She stared into the thousands of gazes fixed on her.  It took her no effort, no intrusion, to know what they were all feeling.  She had earned their attention.  In a way, that made things worse.  They expected more from her.  They expected so much from her.  And she had to deliver. 
         But she could not simply tell them what they wanted to hear.
         “I killed on that day.”
         She glanced around the amphitheatre, at the thousands of Humans, the dozens of Dragons.  She saw Sabilikon just outside the Amphitheatre, near the upper edge.  Did she nod?
         Yes, came her mindvoice.  It is all right to tell.
         “I know I’m stating the obvious,” she added.  “It was a violent conflict.  I had to defend myself.  And I have no regrets.  I had to kill, otherwise I would not be standing here talking to you tonight.
         “But on the day I killed, I learned something.  The first Dragon that I killed had memories, had a life, had a daughter.  And he threw it all away.  He followed the worst possible path.  It was his fault he got himself killed.  There was no doubt of that.  But when I killed him … it was not fun.  A few minutes before I killed him, I thought that victory was going to be fun. But after ... I just wasn’t a girl anymore.  Sometimes the things that have to be done are the things that are not fun, not even pleasant.  I know that many of you gathered here tonight have seen combat, and you know exactly what I am talking about.”
         There were a few faint nods among the Dragons.
         “You might think ‘heroes’ are better people than you, but they are people just like you.  They just try to do the right thing.  Sometimes they succeed.  And what about the ones that knowingly avoid doing the right thing?  Are you better than them?  Of course you are.  But just how different are you?  Would revenge drive you to murder?  Would anger make killing feel good?  It is a very thin wall that separates us from the bad guys.
         “That is why, as you look around at the monuments that adorn this island, I urge you not to look up to these likenesses of the fallen and think of them as gods beyond your reach.  They are us.  They are you.  They were Humans and Dragons, just like you, who chose the path that they believed would lead to a better world.
         “And what about the villains we fear?  Are they monsters to be reviled?  Perhaps.  But … I know that some of you might not want to hear this, but some of them were also once like you.  They had parents.  They had loved ones.  Some of them even had children.  And, in some sort of twisted way, many of them thought they were on a path that led to a better world.
         “So our purpose in this life is not to worship the good guys, or deal with the bad guys only by fighting.  Our purpose is to learn from both.  From the example set by the heroes.  From the mistakes and bad choices made by the villains.  And to know – for a fact, and without shame or hubris – that either one could have been us.  It is all down to the choices we make.  The paths we walk.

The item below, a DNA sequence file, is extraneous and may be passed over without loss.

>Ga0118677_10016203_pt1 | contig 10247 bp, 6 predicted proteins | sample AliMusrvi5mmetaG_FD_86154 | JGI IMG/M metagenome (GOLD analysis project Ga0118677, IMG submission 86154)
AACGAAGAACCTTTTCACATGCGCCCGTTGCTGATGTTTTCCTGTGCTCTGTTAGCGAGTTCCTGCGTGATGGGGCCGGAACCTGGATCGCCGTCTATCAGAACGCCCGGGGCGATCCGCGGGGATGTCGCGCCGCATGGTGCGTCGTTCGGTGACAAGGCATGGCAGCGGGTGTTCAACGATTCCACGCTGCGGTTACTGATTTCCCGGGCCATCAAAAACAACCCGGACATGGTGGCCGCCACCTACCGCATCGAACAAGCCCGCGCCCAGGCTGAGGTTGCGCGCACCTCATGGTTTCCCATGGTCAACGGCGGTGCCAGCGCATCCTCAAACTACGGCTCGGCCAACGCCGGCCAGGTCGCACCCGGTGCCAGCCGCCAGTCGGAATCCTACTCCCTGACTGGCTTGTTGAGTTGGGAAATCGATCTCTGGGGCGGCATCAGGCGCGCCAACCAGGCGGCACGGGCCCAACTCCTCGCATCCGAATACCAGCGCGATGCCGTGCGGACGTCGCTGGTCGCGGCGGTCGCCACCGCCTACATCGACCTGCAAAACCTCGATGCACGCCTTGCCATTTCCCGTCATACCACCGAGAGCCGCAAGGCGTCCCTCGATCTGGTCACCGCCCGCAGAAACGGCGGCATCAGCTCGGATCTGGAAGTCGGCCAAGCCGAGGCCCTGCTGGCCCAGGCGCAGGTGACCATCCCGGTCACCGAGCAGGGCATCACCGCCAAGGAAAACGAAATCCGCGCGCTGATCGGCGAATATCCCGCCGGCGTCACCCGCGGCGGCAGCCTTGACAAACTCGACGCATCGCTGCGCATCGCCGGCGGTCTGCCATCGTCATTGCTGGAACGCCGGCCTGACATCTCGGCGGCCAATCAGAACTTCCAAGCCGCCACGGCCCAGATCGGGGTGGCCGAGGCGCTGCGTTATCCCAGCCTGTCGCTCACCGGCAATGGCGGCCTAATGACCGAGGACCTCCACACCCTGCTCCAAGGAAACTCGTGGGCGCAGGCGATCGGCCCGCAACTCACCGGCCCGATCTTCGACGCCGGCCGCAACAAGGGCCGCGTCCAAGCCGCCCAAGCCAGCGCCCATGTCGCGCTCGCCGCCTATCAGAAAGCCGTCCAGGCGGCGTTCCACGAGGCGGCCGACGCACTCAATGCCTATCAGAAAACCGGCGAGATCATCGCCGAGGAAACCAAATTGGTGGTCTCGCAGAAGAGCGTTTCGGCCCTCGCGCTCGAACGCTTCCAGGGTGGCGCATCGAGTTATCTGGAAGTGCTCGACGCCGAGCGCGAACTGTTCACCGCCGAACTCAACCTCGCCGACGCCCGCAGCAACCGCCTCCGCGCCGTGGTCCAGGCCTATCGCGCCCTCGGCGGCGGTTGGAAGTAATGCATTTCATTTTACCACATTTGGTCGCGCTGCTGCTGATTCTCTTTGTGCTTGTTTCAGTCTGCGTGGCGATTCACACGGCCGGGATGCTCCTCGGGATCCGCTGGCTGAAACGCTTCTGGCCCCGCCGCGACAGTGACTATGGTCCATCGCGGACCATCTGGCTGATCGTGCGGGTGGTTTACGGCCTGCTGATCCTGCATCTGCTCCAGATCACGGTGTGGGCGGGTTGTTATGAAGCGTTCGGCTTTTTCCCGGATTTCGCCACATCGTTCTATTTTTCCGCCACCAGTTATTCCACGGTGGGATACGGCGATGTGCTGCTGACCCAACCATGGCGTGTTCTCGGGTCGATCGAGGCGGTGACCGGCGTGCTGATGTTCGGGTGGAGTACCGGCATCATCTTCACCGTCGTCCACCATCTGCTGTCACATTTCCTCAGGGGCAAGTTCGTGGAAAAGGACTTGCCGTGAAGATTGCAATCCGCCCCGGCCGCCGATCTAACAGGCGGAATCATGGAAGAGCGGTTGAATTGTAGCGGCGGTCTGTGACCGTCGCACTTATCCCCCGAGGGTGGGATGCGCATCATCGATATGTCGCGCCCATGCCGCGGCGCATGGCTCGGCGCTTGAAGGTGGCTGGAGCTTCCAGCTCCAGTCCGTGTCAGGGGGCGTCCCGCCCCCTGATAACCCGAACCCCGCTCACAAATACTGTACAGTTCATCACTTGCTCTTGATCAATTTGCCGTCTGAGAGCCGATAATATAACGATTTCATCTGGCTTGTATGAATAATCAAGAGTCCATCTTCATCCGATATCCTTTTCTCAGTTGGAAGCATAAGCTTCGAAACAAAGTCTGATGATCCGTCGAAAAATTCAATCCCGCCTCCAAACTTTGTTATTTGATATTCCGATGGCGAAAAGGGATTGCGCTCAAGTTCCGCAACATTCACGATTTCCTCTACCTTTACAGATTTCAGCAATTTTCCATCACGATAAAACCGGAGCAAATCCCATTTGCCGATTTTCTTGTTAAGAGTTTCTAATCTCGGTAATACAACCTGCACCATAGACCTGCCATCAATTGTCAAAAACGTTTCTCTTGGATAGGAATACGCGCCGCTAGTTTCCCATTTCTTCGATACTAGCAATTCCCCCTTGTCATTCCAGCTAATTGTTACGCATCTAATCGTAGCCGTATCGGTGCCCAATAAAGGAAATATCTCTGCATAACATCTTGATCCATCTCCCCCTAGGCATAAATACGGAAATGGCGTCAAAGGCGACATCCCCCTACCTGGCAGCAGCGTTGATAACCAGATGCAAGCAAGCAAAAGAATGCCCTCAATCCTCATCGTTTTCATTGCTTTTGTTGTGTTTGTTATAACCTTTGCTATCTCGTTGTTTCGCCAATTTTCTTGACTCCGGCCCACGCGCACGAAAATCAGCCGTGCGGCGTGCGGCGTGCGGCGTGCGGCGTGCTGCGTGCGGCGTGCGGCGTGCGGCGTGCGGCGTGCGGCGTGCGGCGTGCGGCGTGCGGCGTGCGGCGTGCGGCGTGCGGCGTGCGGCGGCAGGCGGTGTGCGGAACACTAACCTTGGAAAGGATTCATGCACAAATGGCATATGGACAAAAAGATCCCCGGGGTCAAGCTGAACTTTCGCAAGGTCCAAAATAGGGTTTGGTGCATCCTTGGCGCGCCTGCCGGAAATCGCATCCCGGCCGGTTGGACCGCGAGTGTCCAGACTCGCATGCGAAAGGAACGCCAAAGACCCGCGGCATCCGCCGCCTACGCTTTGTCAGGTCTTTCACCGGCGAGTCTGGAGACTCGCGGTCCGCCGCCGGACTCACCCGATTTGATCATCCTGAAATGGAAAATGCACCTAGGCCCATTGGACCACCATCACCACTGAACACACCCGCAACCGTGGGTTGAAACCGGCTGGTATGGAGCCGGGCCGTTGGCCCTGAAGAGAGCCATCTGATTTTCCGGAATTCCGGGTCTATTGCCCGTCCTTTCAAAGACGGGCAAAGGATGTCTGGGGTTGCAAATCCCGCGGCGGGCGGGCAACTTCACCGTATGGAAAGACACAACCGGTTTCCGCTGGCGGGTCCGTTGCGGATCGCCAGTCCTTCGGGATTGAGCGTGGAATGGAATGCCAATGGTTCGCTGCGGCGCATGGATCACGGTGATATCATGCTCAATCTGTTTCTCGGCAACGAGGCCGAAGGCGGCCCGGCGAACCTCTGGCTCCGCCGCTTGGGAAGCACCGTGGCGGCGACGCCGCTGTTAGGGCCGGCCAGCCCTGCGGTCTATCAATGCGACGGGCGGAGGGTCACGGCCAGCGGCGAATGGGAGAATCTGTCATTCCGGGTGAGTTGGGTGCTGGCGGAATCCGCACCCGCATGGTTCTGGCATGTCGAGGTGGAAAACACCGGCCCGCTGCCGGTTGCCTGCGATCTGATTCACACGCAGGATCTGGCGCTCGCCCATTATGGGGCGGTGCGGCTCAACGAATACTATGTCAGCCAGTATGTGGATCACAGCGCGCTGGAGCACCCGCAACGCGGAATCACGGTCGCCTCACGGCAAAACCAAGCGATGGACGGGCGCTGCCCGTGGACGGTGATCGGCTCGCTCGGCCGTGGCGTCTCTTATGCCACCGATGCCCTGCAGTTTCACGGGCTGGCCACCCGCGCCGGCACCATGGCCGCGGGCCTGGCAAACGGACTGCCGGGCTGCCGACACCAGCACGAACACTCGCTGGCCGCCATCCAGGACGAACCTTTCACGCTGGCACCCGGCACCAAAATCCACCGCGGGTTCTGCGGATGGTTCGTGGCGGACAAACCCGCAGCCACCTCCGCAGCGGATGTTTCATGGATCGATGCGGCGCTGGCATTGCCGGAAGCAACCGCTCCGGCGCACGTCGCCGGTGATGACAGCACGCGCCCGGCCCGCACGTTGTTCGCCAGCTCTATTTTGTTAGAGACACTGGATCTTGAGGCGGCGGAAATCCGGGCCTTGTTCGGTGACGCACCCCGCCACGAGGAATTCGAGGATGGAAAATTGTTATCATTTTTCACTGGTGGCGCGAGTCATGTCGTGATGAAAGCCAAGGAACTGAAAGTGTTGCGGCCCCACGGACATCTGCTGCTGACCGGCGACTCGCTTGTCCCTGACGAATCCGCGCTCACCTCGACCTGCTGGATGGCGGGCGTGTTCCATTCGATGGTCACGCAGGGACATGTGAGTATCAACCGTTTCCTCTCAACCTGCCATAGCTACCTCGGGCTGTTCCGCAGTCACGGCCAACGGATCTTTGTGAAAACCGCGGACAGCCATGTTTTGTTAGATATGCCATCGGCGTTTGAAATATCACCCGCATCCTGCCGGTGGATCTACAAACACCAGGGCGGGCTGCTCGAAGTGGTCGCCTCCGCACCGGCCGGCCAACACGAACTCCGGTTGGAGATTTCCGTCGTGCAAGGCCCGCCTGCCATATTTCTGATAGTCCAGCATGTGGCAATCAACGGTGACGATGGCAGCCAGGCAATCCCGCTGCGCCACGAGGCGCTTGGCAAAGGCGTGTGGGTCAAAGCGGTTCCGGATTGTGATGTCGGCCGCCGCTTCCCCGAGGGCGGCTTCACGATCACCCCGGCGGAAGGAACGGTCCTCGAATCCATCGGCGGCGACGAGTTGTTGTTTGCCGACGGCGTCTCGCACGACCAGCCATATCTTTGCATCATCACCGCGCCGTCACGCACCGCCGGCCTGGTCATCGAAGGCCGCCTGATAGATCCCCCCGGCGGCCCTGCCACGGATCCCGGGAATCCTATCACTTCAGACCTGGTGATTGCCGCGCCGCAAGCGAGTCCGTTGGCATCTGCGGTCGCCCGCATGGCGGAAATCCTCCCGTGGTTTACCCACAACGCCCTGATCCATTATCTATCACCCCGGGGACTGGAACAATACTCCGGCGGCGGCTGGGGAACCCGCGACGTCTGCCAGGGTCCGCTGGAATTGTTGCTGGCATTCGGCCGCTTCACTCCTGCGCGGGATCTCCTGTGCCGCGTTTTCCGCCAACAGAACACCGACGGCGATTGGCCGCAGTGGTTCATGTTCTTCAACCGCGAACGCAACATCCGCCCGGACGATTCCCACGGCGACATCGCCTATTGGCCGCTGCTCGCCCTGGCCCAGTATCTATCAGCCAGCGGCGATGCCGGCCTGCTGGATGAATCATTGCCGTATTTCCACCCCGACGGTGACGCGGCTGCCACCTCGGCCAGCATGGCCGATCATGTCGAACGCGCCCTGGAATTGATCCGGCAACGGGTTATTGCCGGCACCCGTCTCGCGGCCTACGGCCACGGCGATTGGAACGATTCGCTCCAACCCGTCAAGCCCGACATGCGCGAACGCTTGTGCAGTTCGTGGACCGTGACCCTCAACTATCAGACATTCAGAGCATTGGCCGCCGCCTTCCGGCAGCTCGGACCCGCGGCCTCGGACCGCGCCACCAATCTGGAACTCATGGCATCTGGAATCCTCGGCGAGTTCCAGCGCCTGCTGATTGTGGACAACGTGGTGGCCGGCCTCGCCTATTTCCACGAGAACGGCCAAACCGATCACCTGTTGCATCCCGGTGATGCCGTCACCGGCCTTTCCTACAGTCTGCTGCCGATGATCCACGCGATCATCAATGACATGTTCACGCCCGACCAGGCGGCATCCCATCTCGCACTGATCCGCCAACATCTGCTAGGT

“So all I ask of you … is to go out into the world, and not to go out looking for evil to fight every single day, but to just follow the right path.  The path you know is right.  That is all.”
         For one terrible moment, Tilanna thought she had lost her audience.  There was nothing but silence.  She could easily have done a sweep scan of the crowd to monitor their true feelings, but she was afraid to look.
         Then the applause erupted, and Tilanna’s breath exploded with relief.
         Thank you, came the mindvoice of Sabilikon.  We all needed to hear that.  Myself most of all.
         The applause still filled the air when Tilanna stepped offstage into Vithan’s waiting arms.
         “I’m not going to top that one,” said Vithan.
         “You could try,” said Tilanna.
         “Have you ever seen me exert more effort than I needed just to get the job done?”
         “Not for a few years.”
         “We need to make that into a song,” said Jothan Harolox.  “No, seriously, that’s going to be our next project.  And we’ll give you credit.”
         The other band members faintly nodded in agreement.
         “It would be an honour,” said Tilanna.
         “The honour is ours,” said Jothan.
         “Has anyone seen Alathaka?” said Vithan.
         “Sabby said she’s going to keep her distance until it’s her turn,” said Tilanna.  “I’m sure she was listening, although … Sabby’s outburst must have reminded her …”
         Vithan sighed.  “Let’s hope she’s ready.”
         “… the man voted Sexiest Male Officer in the Sentinel …” blared the amplified voice of Chancellor Vikrimmar.  Hundreds of voices cheered, most of them female, most of them Human.